The massive coal ash spill in North Carolina’s Dan River earlier this month is a dramatic demonstration that environmental pollution doesn’t confine itself to state borders. That’s a hard lesson that Danville and other Virginia localities are learning firsthand.
According to news reports, a pipe running under a coal ash pond collapsed at Duke Energy’s Dan River Steam Station in North Carolina on Feb. 2 and spilled up to 82,000 tons of coal ash mixed with 27 million gallons of contaminated water into the Dan River. The Dan flows north out of the Tar Heel state into Virginia, where it provides drinking water for Danville and other communities down river.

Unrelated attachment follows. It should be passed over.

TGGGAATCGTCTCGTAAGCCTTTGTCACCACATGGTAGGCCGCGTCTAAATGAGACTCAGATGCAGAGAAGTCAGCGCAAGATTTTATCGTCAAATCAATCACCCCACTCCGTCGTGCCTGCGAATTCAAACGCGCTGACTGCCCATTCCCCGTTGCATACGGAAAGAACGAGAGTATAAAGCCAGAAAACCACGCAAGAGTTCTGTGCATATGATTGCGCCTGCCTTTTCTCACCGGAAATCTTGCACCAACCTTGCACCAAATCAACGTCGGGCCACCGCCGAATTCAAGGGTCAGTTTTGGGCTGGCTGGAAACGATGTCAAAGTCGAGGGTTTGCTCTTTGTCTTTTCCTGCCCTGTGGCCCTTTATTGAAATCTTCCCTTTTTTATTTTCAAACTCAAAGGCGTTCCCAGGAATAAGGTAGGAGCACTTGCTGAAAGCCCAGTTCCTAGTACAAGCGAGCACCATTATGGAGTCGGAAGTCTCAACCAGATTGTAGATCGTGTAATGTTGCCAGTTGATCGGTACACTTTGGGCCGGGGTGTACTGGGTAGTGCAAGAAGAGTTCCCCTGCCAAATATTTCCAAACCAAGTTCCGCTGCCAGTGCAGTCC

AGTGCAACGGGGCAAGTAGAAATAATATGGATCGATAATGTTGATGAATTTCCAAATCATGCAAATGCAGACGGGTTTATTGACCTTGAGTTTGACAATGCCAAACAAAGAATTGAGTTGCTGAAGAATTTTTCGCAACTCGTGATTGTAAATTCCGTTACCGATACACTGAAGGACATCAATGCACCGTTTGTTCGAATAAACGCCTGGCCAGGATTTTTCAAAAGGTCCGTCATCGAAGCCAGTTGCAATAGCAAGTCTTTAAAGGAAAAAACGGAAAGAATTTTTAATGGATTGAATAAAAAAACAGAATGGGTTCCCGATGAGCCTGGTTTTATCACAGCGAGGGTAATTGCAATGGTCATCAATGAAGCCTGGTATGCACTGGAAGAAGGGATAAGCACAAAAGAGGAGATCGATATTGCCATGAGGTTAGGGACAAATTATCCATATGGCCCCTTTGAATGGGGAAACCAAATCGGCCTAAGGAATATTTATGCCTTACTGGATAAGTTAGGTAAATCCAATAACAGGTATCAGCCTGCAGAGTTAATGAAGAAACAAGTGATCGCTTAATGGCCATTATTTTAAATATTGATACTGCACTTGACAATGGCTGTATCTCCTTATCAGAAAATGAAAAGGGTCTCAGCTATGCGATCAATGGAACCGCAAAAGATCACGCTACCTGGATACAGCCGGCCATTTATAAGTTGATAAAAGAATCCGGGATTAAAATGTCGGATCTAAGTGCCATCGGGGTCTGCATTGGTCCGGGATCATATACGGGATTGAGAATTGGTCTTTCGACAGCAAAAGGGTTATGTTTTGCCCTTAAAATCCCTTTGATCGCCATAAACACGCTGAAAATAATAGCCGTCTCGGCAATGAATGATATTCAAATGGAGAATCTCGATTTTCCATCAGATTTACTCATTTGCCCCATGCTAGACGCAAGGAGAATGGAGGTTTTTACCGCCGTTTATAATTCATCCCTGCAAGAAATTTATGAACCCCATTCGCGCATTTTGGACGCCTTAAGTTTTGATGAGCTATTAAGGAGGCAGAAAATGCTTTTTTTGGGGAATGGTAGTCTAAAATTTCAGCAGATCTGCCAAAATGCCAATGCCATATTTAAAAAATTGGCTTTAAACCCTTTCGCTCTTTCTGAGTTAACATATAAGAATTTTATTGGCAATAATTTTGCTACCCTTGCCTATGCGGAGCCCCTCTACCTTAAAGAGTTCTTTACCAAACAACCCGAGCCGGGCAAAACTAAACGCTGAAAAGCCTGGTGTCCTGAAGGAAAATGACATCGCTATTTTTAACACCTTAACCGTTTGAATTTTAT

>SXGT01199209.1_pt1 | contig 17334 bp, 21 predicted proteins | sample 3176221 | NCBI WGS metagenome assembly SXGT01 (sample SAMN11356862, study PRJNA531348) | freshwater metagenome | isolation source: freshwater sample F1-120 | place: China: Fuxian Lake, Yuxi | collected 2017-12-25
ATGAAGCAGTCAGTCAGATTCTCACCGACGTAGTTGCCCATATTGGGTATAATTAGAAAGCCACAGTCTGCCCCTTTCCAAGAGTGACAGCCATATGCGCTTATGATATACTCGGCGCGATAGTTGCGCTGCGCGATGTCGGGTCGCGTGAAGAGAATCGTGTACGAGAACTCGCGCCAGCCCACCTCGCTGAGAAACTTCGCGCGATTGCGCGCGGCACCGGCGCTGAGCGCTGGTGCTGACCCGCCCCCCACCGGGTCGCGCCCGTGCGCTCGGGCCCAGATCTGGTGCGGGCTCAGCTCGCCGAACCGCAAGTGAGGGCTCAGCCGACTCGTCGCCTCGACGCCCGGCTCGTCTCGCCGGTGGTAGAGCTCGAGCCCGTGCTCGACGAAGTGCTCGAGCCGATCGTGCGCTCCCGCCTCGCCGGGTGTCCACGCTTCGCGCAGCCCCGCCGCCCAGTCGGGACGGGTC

The full impact of the North Carolina spill on Virginians is still not known, but already the incident has sparked great concern in localities dependent upon the Dan for water, prompted more time and money on water quality testing, launched investigations by Virginia and federal environmental officials, and engaged Virginia Gov. Terry McAuliffe, who has said his office is closely following events.